- Norman Learveteran television producer and political activist. The new PBS American Masters documentary about his life, Norman Lear: Just Another Version of You, chronicles his life. Lear is also founder of several nonprofit organizations, including People for the American Way.
We continue our conversation with the 94-year-old legendary TV producer Norman Lear, the focus of the new “American Masters” documentary, “Norman Lear: Just Another Version of You.” We spoke to him in studio last week about how his work landed him on Richard Nixon’s enemies list, the Black Panthers and what gives him hope.
AMY GOODMAN: “Those were the Days,” the theme song to Norman Lear’s hit show All in the Family. This is Democracy Now!, democracynow.org, The War and Peace Report. I’m Amy Goodman, as we return to our conversation with the television producer, longtime political activist Norman Lear. Tonight, PBS will premiere the American Masters documentary, Norman Lear: Just Another Version of You, the first documentary about the 94-year-old legend, who, because of his work, landed on Richard Nixon’s enemies list. I asked Norman Lear how he ended up there.
NORMAN LEAR: I got lucky. I think I just got lucky. Well, he’s on tape—you know, I think we used the tape in the American Masters documentary—where he’s talking about, with Haldeman in his office—he’s talking about “that show that makes fun of a good man.” Those were his words, and he was talking about that Archie Bunker, though he didn’t remember the name, character. And he was talking about we were lauding homosexuality, and homosexuality brought down the Greek, you know—
AMY GOODMAN: Empire.
NORMAN LEAR: Empire. It was—it was Nixon at his—at his Trumpish.
AMY GOODMAN: So, you have Bea Arthur playing Maude.
NORMAN LEAR: Yes.
AMY GOODMAN: You have Carroll O’Connor and Jean Stapleton, this astounding duo. Talk about them as people and your work with them—Carroll O’Connor very much, to say the least, the absolute opposite of Archie Bunker.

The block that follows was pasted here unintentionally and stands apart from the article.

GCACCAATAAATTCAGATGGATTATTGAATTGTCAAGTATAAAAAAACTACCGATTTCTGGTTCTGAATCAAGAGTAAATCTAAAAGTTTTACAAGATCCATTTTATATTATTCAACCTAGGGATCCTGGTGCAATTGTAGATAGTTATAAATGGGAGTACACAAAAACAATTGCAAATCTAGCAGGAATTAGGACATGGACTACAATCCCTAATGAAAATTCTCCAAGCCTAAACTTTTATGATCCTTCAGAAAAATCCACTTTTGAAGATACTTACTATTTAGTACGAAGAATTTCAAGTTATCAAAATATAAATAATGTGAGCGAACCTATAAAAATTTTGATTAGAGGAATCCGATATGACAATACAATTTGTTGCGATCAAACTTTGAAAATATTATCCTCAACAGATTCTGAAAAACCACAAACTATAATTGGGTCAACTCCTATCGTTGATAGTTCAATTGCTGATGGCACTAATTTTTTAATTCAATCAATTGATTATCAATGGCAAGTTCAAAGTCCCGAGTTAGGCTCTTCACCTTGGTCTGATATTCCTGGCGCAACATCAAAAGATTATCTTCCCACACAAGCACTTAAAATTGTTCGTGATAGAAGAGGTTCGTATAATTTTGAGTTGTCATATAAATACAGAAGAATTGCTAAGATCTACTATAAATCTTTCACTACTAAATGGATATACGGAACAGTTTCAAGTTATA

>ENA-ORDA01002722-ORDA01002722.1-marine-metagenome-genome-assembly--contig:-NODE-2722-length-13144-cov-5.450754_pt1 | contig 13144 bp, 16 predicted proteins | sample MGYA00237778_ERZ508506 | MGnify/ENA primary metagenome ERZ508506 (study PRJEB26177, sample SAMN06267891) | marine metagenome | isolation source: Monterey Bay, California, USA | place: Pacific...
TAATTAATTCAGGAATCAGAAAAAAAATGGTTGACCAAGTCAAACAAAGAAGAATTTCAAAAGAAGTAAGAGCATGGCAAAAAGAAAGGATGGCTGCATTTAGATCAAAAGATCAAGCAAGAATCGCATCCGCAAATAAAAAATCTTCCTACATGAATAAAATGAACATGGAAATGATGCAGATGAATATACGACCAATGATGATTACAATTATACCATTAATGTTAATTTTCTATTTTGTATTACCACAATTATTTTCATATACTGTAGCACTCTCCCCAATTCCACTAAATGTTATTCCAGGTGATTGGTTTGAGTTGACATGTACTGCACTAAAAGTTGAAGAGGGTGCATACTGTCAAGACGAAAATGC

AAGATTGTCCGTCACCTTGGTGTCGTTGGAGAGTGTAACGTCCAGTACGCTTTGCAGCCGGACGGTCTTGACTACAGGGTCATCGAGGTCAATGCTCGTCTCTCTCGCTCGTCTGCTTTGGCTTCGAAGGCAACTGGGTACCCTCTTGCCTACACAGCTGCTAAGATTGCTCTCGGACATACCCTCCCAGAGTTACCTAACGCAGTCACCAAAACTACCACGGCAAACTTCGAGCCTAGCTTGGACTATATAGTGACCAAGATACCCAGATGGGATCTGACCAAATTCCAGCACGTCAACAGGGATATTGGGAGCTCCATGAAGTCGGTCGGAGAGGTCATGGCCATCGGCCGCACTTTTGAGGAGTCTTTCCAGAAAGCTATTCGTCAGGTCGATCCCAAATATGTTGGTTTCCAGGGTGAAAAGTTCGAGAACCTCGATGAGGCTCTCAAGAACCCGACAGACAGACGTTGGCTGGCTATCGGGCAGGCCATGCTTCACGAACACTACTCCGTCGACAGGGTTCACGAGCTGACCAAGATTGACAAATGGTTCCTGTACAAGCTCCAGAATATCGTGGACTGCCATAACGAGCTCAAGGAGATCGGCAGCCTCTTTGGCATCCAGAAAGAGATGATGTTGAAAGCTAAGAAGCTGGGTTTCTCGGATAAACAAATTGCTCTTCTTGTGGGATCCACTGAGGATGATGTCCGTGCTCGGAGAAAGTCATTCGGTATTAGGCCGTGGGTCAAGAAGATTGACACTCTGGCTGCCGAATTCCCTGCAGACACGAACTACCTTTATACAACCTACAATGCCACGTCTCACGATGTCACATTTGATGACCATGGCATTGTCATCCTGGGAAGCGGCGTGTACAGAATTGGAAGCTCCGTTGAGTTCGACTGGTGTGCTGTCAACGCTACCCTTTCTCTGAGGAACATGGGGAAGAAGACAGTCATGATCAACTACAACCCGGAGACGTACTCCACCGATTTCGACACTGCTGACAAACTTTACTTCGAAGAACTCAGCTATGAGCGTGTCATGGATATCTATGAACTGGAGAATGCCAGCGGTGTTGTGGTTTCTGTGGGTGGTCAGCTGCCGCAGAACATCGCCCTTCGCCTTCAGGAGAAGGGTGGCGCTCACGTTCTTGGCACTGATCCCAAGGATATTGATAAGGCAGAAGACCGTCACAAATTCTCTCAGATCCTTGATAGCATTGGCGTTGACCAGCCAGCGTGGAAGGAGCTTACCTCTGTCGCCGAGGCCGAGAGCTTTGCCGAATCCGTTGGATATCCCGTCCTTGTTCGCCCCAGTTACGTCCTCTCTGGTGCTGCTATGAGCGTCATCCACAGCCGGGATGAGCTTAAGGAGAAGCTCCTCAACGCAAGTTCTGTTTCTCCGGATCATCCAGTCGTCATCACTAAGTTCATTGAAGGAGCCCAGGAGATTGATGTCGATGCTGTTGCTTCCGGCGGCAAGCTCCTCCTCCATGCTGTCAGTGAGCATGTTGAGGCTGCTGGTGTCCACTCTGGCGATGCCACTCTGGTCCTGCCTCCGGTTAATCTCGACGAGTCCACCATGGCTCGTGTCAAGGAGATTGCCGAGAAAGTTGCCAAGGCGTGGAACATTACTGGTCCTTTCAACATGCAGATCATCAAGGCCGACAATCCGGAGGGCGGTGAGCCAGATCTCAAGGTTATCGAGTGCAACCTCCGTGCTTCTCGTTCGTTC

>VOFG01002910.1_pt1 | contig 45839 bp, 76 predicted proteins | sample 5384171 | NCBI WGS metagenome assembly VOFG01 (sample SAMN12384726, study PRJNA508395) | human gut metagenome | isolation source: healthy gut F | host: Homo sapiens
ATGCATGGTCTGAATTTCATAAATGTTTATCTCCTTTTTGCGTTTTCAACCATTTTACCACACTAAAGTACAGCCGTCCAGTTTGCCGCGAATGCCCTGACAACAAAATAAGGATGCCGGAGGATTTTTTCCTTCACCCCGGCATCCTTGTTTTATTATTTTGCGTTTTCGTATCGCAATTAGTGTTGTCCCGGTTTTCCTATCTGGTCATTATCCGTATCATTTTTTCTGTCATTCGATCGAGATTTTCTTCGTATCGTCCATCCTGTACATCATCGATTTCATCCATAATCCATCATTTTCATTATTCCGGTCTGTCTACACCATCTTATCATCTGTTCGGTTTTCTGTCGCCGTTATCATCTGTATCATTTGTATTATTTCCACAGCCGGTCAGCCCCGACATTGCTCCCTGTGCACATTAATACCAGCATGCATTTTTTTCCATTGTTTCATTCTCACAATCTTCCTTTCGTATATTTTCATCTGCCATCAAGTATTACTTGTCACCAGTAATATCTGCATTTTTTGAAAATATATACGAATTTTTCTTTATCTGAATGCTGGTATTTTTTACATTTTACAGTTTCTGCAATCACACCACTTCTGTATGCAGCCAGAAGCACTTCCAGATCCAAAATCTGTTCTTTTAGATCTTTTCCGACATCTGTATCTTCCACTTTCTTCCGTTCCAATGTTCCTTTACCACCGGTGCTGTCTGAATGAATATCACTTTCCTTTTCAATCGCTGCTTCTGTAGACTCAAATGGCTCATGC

NORMAN LEAR: Yes, Irish Catholic liberal.
AMY GOODMAN: And how could he tolerate doing this?
NORMAN LEAR: He must have had a very difficult time, in two ways. One, as an intellect, he was speaking like somebody—the antithesis of a smart man, let alone an intellect. And he didn’t like most of the scripts. And the best example of it was—and we have it in the American Masters documentary—a story that took place entirely in an elevator, a half-hour in an elevator, stuck between floors with a Hispanic woman who was about to give birth and who, in the fearful moment of a stuck elevator, did give birth. And I wanted to see that baby born on Archie’s face. I just was in love with that from the moment that it dawned on us to do something like that.
AMY GOODMAN: Of course, he’s turning away at the beginning, turning away. He doesn’t want this to happen.
NORMAN LEAR: Yes.
AMY GOODMAN: He’s telling her, “Just wait! Wait!”
NORMAN LEAR: Yes, yes, yeah. Because she’s Hispanic, he’s saying, “Stoppo! Holdo!” But when it finally happened, the expression on Archie’s face when he hears the baby cry—first, he’s alarmed the baby isn’t crying. Then the baby cries.
AMY GOODMAN: “Make that baby cry.” And you see him, out of the corner of his eye, starting to look.
NORMAN LEAR: Yeah. Then he says, “It’s a boy.” And I don’t know. Golden. Golden.
AMY GOODMAN: Good Times and The Jeffersons.
NORMAN LEAR: Yeah.
AMY GOODMAN: Talk about the Black Panthers coming to visit and this show, Good Times.
NORMAN LEAR: Well, the Panthers came simply to say, “The only black man on television with a family has to work two and sometimes three jobs, Can’t you”—you know, it wasn’t anything like “can’t you.” They just damned us, because, you know. But what came out of that was we have the Jeffersons next door. We’d only just found what’s-his-face to play George Jefferson. And I knew we were going to have something great. And we decided, as a result of that, we’ll have him move on up. We don’t have to do a black family as—we’ll do one that—you know, he was in the cleaning and drying business. Now, suddenly, he’ll have three or four stores, and he’s moving on up.